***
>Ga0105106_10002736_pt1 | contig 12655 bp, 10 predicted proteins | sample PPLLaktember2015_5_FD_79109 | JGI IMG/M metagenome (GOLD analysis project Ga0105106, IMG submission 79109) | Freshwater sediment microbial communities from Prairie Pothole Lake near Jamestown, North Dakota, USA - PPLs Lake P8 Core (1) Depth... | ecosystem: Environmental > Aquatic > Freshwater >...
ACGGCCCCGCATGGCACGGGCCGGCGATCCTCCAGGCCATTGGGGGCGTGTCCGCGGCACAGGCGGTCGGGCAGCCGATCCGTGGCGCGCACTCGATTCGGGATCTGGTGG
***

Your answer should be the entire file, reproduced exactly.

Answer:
>Ga0105106_10002736_pt1 | contig 12655 bp, 10 predicted proteins | sample PPLLaktember2015_5_FD_79109 | JGI IMG/M metagenome (GOLD analysis project Ga0105106, IMG submission 79109) | Freshwater sediment microbial communities from Prairie Pothole Lake near Jamestown, North Dakota, USA - PPLs Lake P8 Core (1) Depth... | ecosystem: Environmental > Aquatic > Freshwater >...
ACGGCCCCGCATGGCACGGGCCGGCGATCCTCCAGGCCATTGGGGGCGTGTCCGCGGCACAGGCGGTCGGGCAGCCGATCCGTGGCGCGCACTCGATTCGGGATCTGGTGG